I applaud the attention and information given to the disease of epilepsy in the Sept. 3 Chronicle. The support group started for children is a wonderful blessing and those involved should be commended for their labor of love.
The only problem with educating the public about the abilities of some of the more fortunate people with epilepsy is that many of those suffering from this disease cannot live the active and productive life that we are battling to regain.
Epilepsy is not always controlled by a single medication. Many of us who suffer from this disease are still trying to find a combination of drugs that will control our convulsions. We cannot drive, we have seizures daily or weekly, and we never know when an attack will hit or where. Companies won't hire us, and honestly, I understand why.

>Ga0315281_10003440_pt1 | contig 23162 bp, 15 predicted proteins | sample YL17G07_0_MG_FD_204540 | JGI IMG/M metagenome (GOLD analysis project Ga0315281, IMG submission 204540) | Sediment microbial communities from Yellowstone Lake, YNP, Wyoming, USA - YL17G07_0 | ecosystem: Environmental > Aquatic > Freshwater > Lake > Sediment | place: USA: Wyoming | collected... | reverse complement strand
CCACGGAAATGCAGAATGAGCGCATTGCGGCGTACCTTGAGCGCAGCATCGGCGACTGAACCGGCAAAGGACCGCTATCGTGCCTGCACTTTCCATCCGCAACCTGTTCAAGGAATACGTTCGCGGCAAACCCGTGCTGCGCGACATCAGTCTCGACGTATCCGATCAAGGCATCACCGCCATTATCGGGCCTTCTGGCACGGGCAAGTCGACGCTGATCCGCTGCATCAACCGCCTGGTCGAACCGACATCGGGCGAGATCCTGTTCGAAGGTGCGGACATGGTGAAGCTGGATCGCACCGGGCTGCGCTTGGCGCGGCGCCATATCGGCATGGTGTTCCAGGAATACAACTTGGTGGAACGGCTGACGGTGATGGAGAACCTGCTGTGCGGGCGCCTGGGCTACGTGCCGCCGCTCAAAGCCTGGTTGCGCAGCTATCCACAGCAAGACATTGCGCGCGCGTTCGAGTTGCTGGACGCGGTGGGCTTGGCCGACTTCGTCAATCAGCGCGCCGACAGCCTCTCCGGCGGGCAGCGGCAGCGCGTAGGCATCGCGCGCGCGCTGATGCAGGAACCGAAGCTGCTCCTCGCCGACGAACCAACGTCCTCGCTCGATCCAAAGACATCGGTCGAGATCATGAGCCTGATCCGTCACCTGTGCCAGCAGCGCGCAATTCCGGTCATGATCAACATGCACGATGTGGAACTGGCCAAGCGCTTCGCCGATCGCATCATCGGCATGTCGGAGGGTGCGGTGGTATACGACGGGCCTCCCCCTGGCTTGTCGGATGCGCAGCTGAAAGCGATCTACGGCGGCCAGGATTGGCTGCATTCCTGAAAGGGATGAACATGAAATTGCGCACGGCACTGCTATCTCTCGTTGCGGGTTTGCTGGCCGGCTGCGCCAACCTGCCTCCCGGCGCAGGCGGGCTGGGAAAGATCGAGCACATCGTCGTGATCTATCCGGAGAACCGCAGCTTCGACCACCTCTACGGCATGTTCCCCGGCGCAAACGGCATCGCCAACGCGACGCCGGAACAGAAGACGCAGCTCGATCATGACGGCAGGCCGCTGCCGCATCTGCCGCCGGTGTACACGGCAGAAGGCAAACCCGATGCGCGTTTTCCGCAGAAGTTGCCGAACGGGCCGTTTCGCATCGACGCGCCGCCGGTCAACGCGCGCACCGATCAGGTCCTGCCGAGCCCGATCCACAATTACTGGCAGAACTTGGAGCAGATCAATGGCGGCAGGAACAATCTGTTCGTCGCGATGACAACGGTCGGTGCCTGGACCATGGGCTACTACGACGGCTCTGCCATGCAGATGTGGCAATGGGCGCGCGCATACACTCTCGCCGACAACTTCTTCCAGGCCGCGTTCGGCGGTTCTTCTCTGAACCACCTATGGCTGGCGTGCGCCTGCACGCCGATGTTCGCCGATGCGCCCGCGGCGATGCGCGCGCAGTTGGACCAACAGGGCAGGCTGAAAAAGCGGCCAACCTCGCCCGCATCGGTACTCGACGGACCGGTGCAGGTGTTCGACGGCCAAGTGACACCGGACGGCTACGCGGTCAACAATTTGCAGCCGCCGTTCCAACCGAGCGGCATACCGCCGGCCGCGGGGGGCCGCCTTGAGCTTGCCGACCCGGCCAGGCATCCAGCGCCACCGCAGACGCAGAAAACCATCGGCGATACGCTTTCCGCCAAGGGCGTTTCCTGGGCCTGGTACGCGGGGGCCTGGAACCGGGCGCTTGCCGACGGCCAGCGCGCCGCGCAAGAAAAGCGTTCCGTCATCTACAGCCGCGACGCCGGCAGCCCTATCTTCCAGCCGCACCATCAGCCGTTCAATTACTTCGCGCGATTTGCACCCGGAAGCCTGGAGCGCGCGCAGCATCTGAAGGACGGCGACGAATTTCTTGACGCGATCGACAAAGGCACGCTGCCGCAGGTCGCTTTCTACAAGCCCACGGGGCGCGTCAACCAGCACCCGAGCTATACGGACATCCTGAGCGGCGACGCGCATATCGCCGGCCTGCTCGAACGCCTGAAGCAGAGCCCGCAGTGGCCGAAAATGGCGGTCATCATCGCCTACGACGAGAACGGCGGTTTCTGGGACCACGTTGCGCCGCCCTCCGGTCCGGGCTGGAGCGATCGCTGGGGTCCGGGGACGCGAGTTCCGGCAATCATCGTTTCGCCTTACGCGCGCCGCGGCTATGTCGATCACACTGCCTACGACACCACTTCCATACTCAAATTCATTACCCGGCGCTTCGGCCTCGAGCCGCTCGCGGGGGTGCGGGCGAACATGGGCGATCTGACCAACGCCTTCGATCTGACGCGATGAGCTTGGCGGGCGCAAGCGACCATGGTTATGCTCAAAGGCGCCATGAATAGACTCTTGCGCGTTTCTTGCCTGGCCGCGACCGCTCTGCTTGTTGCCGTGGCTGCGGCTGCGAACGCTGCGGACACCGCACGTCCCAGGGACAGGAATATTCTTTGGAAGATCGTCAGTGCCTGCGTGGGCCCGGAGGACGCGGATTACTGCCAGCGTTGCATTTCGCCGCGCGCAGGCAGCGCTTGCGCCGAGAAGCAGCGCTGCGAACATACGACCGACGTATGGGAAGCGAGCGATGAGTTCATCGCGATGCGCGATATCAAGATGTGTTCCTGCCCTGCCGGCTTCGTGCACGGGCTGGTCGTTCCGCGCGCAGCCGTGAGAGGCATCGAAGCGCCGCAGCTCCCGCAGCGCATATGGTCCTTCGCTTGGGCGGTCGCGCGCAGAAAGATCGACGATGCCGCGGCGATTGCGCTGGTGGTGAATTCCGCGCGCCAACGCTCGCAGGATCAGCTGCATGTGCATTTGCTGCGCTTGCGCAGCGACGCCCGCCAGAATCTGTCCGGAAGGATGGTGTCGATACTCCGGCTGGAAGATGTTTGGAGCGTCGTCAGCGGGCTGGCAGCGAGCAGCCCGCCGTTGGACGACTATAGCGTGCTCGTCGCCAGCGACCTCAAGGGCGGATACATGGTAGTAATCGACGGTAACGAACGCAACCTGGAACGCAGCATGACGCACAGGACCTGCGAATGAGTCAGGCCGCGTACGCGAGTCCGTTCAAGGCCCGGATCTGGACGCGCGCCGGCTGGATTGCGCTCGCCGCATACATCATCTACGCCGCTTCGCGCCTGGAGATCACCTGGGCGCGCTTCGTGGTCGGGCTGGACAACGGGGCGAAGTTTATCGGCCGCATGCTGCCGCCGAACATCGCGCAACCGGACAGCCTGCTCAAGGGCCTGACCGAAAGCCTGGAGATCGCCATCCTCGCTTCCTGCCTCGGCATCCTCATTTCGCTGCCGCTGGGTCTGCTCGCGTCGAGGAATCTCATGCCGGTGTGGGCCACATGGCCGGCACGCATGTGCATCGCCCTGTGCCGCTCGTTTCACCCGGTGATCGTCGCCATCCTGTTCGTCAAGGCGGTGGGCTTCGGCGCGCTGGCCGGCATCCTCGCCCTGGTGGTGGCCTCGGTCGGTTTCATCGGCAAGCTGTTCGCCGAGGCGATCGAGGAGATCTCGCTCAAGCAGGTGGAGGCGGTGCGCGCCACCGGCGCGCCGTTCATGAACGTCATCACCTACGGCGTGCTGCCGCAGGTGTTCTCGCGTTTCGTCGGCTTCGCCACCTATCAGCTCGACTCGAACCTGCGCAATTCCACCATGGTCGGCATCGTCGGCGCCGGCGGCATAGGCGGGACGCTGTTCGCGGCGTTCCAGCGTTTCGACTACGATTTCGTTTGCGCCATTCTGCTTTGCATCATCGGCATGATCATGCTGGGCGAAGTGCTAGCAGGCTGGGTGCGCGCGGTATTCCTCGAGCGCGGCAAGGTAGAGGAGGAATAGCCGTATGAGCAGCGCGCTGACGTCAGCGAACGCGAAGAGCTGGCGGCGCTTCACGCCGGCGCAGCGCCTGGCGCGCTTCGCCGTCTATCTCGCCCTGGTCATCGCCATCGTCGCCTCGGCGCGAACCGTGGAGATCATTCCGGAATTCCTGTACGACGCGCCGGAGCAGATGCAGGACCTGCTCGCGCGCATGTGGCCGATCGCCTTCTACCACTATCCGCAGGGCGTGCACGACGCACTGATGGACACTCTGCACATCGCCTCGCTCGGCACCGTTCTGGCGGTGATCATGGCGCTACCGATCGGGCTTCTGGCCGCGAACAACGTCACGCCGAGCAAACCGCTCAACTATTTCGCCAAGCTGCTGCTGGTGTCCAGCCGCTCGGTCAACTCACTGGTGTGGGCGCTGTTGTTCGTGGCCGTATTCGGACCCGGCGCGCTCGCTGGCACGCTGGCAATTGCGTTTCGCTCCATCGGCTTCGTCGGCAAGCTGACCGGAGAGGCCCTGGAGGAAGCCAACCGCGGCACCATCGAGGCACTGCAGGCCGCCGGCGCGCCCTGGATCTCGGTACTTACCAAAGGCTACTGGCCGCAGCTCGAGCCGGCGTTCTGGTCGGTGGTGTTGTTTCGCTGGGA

After The Chronicle story ran, I have been criticized for not being as able to function as well as the senator whose success story was given.
Please let your readers know that an epileptic taking over 800 milligrams of anti-seizure medication is often tired and has to deal with very uncomfortable side effects.
Epilepsy is caused by many things. In my case, it was brought on due to scar tissue and damage from surgery to remove a massive brain tumor which also left me with cognitive disabilities.
It was a wonderful article that gave the general public much needed information which may save the life of an epileptic, possibly mine. But that can leave the public with the impression that all suffers of this incurable disease are capable of holding down a job, or enjoy the peace of mind that so many people take for granted. Some like me are totally disabled.
Please encourage your readers to send donations to the Epilepsy Foundation which will help find a cure; or at least newer, safer, and more effective treatments. The battle is far from over.
It will be a service to your readers and those of us who need their understanding and support. We are not giving up, but we sometimes get discouraged.
Rev. Jerry H. Miller, Harlem